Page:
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Proposed Research Topic: Probing Auditory Scene Analysis

Dear Colleagues,


Together with my co-hosts, we bring to your attention a special issue that will be handled through the Frontiers in Auditory Cognitive Neuroscience mechanism. Interested persons can check out the announcement on the Frontier’s website under the research topic “Probing Auditory Scene Analysis”. Below is a basic description.






Frontiers in Auditory Cognitive Neuroscience

Topic Title            Probing auditory scene analysis

Topic Editor (s)  Elyse Sussman, Susan Denham, Susann Deike

Suggested By     Susann Deike

Suggested On    25 Feb 2013

Topic Description            


In natural environments, the auditory system is typically confronted with a mixture of sounds originating from different sound sources. As sounds spread over time, the auditory system has to continuously decompose competing sounds into distinct meaningful auditory objects or “auditory streams” referring to certain sound sources. This decomposition work, which was termed by Albert Bregman as “Auditory scene analysis” (ASA), involves two kinds of grouping to be done. Grouping based on simultaneous cues, such as harmonicity and on sequential cues, such as similarity in acoustic features over time. Understanding how the brain solves these tasks is a fundamental challenge facing auditory scientist. In recent years, the topic of ASA was broadly investigated in different fields of auditory research, including a wide range of methods, studies in different species, and modeling. Despite the advance in understanding ASA, it still proves to be a major challenge for auditory research. This includes verifying whether experimental findings are transferable to more realistic auditory scenes.


A central approach in understanding ASA is the use of certain stimulus parameters that produce an ambiguous percept. The advantage of such an approach is that different perceptual organizations can be studied without varying physical stimulus parameters. Additionally, the perception of ambiguous stimuli can be volitionally controlled by intention or task. By using this one can mirror real hearing situations where listeners intent to identify and to localize auditory sources. Recently it was also found that in classical auditory streaming sequences perceptual ambiguity was not restricted to but was observed over a broad range of stimulus parameters.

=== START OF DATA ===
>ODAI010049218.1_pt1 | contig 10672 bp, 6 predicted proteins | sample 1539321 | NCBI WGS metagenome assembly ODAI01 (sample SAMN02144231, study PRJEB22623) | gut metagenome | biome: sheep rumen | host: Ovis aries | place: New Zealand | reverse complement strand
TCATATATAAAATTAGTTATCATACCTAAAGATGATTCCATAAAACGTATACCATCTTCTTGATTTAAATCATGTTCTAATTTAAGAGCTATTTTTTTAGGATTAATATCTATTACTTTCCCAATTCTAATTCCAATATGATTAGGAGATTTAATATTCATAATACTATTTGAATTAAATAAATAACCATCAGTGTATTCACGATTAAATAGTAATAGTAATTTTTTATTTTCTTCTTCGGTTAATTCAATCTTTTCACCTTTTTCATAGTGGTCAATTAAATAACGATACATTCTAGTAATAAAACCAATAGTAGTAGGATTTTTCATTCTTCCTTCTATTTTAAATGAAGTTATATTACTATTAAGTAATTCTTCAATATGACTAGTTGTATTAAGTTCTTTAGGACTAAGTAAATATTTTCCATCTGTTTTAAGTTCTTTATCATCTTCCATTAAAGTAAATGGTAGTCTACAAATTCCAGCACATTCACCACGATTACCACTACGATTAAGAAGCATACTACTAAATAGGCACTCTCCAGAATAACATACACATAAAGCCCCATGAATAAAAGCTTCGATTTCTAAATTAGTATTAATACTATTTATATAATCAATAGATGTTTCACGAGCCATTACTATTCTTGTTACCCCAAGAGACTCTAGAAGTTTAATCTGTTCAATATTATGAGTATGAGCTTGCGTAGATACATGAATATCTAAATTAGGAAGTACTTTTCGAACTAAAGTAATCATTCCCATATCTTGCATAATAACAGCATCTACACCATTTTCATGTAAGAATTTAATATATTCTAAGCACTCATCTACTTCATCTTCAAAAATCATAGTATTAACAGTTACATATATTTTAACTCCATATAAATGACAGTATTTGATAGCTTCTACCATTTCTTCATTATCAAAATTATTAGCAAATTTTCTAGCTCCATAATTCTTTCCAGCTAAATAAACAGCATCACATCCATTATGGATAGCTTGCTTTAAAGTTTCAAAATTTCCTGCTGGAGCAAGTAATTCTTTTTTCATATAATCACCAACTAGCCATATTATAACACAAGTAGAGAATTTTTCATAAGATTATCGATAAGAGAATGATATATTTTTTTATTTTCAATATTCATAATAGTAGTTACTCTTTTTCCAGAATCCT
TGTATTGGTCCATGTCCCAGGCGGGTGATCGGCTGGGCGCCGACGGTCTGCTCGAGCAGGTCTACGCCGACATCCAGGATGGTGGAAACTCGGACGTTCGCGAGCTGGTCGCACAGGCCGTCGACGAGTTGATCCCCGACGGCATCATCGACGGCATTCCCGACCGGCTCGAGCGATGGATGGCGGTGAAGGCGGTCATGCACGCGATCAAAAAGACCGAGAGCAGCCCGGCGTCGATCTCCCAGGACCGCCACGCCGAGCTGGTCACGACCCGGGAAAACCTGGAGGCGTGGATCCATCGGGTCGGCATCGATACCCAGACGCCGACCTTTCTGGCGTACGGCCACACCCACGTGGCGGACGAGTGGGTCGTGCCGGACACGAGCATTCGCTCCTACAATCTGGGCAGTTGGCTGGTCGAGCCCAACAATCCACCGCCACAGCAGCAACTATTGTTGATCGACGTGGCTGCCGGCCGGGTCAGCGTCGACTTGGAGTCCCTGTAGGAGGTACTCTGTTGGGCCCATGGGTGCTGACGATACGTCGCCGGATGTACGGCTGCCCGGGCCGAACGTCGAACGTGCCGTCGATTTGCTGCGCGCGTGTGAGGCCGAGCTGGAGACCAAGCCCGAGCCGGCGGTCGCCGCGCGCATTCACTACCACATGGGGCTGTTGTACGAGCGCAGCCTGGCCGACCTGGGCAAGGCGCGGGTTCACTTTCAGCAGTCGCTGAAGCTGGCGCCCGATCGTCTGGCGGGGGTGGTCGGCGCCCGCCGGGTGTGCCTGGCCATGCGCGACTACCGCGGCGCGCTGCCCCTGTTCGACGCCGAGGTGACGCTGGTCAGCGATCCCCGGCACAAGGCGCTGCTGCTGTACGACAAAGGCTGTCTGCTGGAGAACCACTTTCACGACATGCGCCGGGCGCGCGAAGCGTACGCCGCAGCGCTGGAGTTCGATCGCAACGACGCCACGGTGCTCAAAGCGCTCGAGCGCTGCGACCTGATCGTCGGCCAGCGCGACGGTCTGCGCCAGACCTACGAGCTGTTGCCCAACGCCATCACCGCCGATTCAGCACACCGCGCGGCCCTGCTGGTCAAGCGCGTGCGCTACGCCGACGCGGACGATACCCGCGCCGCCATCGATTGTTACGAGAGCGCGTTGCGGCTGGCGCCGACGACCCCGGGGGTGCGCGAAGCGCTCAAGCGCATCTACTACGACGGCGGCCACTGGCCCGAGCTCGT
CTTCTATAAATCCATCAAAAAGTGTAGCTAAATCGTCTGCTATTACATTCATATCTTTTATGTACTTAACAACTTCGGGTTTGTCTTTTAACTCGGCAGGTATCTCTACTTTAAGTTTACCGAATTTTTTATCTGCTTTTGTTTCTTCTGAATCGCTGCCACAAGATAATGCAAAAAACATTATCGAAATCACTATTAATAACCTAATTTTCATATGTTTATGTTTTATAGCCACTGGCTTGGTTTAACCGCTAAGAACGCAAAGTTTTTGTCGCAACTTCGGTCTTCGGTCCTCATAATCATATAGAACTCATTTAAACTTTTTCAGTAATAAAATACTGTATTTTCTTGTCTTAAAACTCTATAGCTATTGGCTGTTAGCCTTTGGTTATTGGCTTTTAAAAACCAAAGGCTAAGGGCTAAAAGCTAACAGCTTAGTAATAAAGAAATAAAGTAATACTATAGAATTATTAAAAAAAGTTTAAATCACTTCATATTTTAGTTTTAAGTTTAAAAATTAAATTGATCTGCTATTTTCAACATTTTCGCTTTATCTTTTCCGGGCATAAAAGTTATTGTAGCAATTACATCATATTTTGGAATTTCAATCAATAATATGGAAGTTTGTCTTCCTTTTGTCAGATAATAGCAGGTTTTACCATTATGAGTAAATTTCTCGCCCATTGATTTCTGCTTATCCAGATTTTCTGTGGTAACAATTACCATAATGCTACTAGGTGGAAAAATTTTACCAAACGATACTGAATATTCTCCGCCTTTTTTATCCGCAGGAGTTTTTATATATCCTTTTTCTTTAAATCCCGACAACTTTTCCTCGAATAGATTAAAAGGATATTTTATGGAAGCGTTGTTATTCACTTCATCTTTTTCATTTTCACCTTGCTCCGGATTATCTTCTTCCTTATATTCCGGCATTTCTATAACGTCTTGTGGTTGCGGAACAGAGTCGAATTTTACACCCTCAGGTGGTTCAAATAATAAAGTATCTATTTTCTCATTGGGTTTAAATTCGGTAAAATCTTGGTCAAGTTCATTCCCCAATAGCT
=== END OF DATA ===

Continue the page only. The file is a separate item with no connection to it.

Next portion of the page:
The proposed Research Topic pursues to bring together scientist in the different fields of auditory research whose work addresses the issue of perceptual ambiguity. Researchers are welcome to contribute experimental reports, computational modeling, and reviews that consider auditory ambiguity in its modality specific characteristics as well as in comparison to visual ambiguous figures. The overall goal of contributions should be to consider the experimental findings from the perspective of real auditory scenes. In a broader sense, the Research Topic is open for contributions which are related to the issue of active listening in complex scenes.


In preparation since        01 Mar 2013

Online since       05 Mar 2013

Submission Deadline      01 Dec 2013




Elyse S. Sussman, Ph.D.

Professor of Neuroscience and Otorhinolaryngology-HNS

Albert Einstein College of Medicine

1300 Morris Park Avenue

Bronx, NY  10461  USA


Ph: 1-718-430-3313                   

EMAIL: elyse.sussman@xxxxxxxxxxxxxxx